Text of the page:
Star Trek VI is a reunion and a farewell at the same time, and succeeds well as both. It has an intelligent plot, with the usual action and social commentary, good special effects, and a cast of familiar and new characters that are memorable. It's a fine farewell to the original cast, despite their refusal to stay gone when "Generations" was written.

The DVD is in widescreen, though not anamorphic widescreen (unfortunately for those with 16x9 aspect ratio TV's), Dolby Digital and the picture and sound quality are very good. There aren't many extras, however. All you get is the trailer and a teaser, languages/subtitles, and chapter stops. There are no liner notes besides the little blurb on the back of the box.

It has been said that only the even numbered "Star Trek" movies are any good and we'd agree that they're the best, though we also have a very soft spot for III and the first hour or so of the first one. Five, however, is junk.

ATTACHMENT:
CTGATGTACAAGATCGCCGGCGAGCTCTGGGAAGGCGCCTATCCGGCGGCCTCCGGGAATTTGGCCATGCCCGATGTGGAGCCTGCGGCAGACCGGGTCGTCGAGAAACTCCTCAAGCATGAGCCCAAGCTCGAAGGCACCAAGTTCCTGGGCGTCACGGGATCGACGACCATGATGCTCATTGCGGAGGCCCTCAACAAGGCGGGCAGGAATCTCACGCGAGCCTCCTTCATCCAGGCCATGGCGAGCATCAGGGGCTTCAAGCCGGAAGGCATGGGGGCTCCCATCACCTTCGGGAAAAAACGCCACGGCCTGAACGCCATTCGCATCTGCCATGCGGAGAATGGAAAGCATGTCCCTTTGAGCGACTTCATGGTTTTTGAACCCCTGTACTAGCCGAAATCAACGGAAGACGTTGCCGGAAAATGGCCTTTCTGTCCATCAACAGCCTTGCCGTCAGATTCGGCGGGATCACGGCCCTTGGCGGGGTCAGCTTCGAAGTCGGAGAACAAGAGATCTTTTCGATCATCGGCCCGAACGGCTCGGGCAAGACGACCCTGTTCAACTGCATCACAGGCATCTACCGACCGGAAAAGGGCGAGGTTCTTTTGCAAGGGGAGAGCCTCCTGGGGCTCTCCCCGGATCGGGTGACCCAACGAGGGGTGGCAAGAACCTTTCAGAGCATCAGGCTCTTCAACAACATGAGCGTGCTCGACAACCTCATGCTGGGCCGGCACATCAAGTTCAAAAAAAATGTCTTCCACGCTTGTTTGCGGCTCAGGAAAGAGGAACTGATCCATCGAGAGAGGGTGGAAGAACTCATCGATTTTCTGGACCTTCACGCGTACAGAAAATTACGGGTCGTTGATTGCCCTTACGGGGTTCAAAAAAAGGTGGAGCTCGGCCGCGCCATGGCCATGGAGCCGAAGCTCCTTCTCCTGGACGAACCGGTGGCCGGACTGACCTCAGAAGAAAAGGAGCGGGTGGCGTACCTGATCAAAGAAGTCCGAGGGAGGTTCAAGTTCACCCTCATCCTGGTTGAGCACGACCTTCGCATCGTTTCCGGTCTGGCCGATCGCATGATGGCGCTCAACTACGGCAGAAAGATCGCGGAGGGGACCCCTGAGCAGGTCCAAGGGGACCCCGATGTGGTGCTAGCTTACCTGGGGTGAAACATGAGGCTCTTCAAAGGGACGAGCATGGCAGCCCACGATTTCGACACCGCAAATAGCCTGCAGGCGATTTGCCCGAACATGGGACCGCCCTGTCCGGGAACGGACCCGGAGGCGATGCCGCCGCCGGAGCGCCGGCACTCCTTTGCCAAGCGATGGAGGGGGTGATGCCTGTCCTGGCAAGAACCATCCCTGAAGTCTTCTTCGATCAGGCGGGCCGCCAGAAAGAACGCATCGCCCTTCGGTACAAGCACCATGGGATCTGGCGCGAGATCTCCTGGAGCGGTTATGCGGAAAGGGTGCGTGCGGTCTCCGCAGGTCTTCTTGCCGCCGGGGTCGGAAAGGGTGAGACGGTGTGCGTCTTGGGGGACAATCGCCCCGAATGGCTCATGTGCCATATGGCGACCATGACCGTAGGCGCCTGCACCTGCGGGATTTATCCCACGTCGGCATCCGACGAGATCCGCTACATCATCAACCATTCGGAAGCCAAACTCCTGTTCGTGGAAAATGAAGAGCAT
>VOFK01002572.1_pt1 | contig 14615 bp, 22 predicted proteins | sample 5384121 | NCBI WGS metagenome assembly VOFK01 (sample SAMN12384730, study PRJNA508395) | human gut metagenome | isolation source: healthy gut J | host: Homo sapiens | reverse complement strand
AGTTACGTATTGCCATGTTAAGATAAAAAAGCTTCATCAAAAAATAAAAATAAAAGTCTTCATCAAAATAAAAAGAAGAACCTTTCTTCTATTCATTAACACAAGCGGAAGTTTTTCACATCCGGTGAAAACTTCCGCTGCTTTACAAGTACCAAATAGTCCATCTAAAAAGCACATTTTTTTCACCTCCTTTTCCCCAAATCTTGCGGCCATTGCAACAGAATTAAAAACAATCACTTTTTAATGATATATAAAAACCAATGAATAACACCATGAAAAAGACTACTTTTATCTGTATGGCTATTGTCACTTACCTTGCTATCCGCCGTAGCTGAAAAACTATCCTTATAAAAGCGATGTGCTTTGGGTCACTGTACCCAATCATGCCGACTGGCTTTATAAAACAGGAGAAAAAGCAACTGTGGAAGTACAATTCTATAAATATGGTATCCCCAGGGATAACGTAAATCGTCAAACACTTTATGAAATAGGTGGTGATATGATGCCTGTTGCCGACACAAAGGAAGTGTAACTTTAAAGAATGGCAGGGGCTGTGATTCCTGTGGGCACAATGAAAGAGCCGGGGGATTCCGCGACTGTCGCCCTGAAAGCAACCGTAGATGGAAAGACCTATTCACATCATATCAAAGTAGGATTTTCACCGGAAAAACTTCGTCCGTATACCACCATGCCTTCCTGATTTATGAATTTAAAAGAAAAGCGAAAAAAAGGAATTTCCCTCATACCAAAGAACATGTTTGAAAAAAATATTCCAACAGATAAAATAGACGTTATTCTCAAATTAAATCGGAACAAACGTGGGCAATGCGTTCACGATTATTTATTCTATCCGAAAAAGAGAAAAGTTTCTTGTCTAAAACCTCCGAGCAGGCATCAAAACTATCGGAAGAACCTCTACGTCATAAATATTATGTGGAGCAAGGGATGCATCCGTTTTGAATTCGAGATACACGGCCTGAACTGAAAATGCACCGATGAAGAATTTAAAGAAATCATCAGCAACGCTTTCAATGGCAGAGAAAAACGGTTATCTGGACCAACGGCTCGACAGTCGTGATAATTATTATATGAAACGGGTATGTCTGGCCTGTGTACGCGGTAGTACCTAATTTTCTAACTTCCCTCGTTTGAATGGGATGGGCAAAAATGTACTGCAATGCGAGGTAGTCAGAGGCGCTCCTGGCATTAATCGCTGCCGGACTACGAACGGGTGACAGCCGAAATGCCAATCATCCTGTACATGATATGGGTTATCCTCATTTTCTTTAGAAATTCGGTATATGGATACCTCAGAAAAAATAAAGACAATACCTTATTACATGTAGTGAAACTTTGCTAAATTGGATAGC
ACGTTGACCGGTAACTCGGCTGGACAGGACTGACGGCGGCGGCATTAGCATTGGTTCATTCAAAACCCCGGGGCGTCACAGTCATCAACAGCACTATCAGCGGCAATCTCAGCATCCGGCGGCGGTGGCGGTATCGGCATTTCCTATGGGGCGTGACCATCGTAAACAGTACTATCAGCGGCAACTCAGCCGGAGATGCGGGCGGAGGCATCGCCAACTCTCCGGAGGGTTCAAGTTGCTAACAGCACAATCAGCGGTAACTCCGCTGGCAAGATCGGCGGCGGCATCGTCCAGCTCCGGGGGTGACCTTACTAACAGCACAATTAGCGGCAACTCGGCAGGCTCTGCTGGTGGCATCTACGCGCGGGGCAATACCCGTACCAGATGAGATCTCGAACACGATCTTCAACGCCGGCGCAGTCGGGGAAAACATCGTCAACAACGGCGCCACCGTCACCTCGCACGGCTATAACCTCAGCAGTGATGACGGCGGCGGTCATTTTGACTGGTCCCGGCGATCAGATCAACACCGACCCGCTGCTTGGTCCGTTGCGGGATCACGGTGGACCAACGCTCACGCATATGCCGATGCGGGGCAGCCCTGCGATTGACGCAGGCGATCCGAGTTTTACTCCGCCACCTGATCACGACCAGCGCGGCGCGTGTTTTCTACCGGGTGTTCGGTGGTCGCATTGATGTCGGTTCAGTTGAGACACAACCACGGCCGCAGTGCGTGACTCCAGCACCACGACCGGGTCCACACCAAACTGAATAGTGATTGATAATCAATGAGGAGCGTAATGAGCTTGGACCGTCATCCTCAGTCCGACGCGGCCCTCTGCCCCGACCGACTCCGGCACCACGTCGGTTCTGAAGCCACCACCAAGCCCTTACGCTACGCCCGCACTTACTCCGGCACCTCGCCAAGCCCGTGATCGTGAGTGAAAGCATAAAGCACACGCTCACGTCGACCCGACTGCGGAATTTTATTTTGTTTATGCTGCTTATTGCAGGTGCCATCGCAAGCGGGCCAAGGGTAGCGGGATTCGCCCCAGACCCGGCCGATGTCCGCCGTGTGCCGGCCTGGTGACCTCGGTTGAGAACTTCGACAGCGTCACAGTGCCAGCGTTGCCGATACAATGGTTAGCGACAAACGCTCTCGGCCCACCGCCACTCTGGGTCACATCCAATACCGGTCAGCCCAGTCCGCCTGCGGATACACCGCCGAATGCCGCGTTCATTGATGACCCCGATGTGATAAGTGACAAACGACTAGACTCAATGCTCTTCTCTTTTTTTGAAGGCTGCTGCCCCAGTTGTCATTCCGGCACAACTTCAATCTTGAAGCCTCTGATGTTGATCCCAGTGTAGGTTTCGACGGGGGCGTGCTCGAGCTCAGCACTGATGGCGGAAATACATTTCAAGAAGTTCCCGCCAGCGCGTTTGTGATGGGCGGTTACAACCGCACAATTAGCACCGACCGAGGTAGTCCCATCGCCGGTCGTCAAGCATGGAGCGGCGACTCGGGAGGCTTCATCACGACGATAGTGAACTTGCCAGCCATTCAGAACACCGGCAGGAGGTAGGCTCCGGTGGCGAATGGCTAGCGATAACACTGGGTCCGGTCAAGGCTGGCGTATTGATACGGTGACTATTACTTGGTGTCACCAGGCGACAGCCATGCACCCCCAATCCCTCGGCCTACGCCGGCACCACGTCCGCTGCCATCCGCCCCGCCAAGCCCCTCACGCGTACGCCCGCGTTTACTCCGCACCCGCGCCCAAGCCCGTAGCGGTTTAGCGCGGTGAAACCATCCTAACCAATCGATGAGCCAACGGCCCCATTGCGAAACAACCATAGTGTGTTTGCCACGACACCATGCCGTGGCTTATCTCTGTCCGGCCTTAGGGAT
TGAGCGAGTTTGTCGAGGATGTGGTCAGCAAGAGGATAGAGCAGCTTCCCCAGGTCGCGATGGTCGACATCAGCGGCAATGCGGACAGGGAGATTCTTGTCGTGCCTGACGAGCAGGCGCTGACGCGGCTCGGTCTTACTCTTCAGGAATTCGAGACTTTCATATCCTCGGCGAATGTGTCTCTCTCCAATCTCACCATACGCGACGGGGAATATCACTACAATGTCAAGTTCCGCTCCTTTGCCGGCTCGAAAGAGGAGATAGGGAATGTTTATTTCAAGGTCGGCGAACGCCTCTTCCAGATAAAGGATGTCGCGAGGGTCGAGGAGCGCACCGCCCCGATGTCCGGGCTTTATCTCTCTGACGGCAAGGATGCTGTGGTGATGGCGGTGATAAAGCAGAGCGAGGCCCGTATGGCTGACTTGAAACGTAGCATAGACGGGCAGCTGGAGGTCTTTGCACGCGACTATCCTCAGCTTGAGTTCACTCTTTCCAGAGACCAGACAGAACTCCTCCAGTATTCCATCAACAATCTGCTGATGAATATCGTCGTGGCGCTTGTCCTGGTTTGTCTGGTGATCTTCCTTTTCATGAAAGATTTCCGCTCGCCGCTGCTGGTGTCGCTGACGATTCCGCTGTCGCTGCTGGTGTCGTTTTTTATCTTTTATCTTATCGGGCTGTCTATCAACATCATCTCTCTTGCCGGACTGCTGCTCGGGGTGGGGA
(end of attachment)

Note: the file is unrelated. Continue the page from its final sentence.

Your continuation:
Star Trek VI: The Undiscovered Country, from Paramount Home Video
113 minutes, Widescreen (2.35:1), Dolby Digital
Starring William Shatner, Leonard Nimoy, Deforest Kelley, George Takei, Nichelle Nicholls, Walter Koenig, James Doohan, Christopher Plummer, David Warner, Kim Cattralll
Produced by Ralph Winter and Steven-Charles Jaffe, Story by Leonard Nimoy and Lawrence Konner & Mark Rosenthal, Screenplay by Nicholas Meyer and Denny Martin Flynn
Directed by Nicholas Meyer


Tell us at TechnoFile what YOU think













Support TechnoFile
via Paypal

TechnoFILE's E-letter
We're pleased to offer
our FREE private,
private E-mail service.
It's the "no brainer"
way to keep informed.

Our Privacy Policy

Updated May 13, 2006